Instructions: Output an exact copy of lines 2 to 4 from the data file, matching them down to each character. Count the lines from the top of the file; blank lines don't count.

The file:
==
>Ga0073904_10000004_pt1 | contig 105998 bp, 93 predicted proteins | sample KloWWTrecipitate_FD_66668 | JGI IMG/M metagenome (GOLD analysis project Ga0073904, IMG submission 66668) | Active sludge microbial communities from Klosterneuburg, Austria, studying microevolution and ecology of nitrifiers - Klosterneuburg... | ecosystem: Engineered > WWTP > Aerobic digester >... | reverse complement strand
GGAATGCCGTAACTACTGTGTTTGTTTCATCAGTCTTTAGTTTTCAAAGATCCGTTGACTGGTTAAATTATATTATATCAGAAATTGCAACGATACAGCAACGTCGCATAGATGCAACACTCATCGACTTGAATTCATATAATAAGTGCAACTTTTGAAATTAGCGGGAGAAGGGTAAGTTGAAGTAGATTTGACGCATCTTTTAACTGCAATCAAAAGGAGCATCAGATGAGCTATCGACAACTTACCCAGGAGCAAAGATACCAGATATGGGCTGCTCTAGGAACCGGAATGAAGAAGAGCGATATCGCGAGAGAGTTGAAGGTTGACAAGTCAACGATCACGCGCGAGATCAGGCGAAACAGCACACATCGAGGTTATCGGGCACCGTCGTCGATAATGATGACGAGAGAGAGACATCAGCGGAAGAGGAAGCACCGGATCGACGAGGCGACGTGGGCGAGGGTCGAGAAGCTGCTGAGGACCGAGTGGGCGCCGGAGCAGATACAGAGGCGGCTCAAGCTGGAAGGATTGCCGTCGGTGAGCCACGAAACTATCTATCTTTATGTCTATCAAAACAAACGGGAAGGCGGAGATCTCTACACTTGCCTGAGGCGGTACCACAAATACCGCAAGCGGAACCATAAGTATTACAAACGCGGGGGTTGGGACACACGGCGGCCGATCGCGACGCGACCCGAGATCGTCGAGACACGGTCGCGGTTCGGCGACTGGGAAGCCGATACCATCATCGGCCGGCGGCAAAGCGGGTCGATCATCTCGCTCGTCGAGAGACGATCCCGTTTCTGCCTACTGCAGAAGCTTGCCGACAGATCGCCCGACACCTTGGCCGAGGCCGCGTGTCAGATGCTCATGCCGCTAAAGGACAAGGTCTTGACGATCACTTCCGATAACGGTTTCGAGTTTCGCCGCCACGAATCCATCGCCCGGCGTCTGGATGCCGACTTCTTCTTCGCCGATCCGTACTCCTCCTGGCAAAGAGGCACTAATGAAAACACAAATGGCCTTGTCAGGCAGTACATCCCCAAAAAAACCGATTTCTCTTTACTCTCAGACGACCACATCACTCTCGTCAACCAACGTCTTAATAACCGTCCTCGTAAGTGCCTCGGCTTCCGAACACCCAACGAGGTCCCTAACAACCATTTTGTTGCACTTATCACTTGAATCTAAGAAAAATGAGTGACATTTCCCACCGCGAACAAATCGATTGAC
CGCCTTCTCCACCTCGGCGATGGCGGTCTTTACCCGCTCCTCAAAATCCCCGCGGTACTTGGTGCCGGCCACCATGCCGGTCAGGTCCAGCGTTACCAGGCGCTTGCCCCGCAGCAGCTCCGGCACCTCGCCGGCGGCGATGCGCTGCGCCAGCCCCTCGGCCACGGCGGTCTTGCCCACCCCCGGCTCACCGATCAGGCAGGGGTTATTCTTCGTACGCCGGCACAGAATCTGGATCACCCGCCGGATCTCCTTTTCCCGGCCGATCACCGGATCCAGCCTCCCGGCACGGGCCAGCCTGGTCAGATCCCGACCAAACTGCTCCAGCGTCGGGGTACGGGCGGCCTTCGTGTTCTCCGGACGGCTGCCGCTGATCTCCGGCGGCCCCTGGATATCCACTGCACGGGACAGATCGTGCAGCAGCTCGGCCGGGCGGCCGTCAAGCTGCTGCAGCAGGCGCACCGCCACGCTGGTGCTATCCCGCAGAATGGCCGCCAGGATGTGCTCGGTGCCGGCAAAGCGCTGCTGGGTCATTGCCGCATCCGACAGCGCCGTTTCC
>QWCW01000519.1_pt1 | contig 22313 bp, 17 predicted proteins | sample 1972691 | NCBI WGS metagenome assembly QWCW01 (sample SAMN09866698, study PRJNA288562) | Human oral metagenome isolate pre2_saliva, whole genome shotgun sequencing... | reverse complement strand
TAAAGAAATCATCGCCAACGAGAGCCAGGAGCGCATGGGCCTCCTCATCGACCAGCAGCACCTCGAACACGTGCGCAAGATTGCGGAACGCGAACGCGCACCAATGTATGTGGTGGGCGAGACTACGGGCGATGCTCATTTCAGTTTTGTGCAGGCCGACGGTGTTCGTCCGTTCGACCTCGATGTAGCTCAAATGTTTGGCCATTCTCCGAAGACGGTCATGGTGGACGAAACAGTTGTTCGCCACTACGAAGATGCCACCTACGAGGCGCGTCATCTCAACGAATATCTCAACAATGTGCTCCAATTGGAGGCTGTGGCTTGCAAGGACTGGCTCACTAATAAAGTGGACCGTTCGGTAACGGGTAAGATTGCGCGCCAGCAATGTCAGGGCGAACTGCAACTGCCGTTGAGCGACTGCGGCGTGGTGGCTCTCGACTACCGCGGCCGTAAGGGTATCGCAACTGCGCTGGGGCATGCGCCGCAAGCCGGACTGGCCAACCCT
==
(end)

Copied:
GGAATGCCGTAACTACTGTGTTTGTTTCATCAGTCTTTAGTTTTCAAAGATCCGTTGACTGGTTAAATTATATTATATCAGAAATTGCAACGATACAGCAACGTCGCATAGATGCAACACTCATCGACTTGAATTCATATAATAAGTGCAACTTTTGAAATTAGCGGGAGAAGGGTAAGTTGAAGTAGATTTGACGCATCTTTTAACTGCAATCAAAAGGAGCATCAGATGAGCTATCGACAACTTACCCAGGAGCAAAGATACCAGATATGGGCTGCTCTAGGAACCGGAATGAAGAAGAGCGATATCGCGAGAGAGTTGAAGGTTGACAAGTCAACGATCACGCGCGAGATCAGGCGAAACAGCACACATCGAGGTTATCGGGCACCGTCGTCGATAATGATGACGAGAGAGAGACATCAGCGGAAGAGGAAGCACCGGATCGACGAGGCGACGTGGGCGAGGGTCGAGAAGCTGCTGAGGACCGAGTGGGCGCCGGAGCAGATACAGAGGCGGCTCAAGCTGGAAGGATTGCCGTCGGTGAGCCACGAAACTATCTATCTTTATGTCTATCAAAACAAACGGGAAGGCGGAGATCTCTACACTTGCCTGAGGCGGTACCACAAATACCGCAAGCGGAACCATAAGTATTACAAACGCGGGGGTTGGGACACACGGCGGCCGATCGCGACGCGACCCGAGATCGTCGAGACACGGTCGCGGTTCGGCGACTGGGAAGCCGATACCATCATCGGCCGGCGGCAAAGCGGGTCGATCATCTCGCTCGTCGAGAGACGATCCCGTTTCTGCCTACTGCAGAAGCTTGCCGACAGATCGCCCGACACCTTGGCCGAGGCCGCGTGTCAGATGCTCATGCCGCTAAAGGACAAGGTCTTGACGATCACTTCCGATAACGGTTTCGAGTTTCGCCGCCACGAATCCATCGCCCGGCGTCTGGATGCCGACTTCTTCTTCGCCGATCCGTACTCCTCCTGGCAAAGAGGCACTAATGAAAACACAAATGGCCTTGTCAGGCAGTACATCCCCAAAAAAACCGATTTCTCTTTACTCTCAGACGACCACATCACTCTCGTCAACCAACGTCTTAATAACCGTCCTCGTAAGTGCCTCGGCTTCCGAACACCCAACGAGGTCCCTAACAACCATTTTGTTGCACTTATCACTTGAATCTAAGAAAAATGAGTGACATTTCCCACCGCGAACAAATCGATTGAC
CGCCTTCTCCACCTCGGCGATGGCGGTCTTTACCCGCTCCTCAAAATCCCCGCGGTACTTGGTGCCGGCCACCATGCCGGTCAGGTCCAGCGTTACCAGGCGCTTGCCCCGCAGCAGCTCCGGCACCTCGCCGGCGGCGATGCGCTGCGCCAGCCCCTCGGCCACGGCGGTCTTGCCCACCCCCGGCTCACCGATCAGGCAGGGGTTATTCTTCGTACGCCGGCACAGAATCTGGATCACCCGCCGGATCTCCTTTTCCCGGCCGATCACCGGATCCAGCCTCCCGGCACGGGCCAGCCTGGTCAGATCCCGACCAAACTGCTCCAGCGTCGGGGTACGGGCGGCCTTCGTGTTCTCCGGACGGCTGCCGCTGATCTCCGGCGGCCCCTGGATATCCACTGCACGGGACAGATCGTGCAGCAGCTCGGCCGGGCGGCCGTCAAGCTGCTGCAGCAGGCGCACCGCCACGCTGGTGCTATCCCGCAGAATGGCCGCCAGGATGTGCTCGGTGCCGGCAAAGCGCTGCTGGGTCATTGCCGCATCCGACAGCGCCGTTTCC
>QWCW01000519.1_pt1 | contig 22313 bp, 17 predicted proteins | sample 1972691 | NCBI WGS metagenome assembly QWCW01 (sample SAMN09866698, study PRJNA288562) | Human oral metagenome isolate pre2_saliva, whole genome shotgun sequencing... | reverse complement strand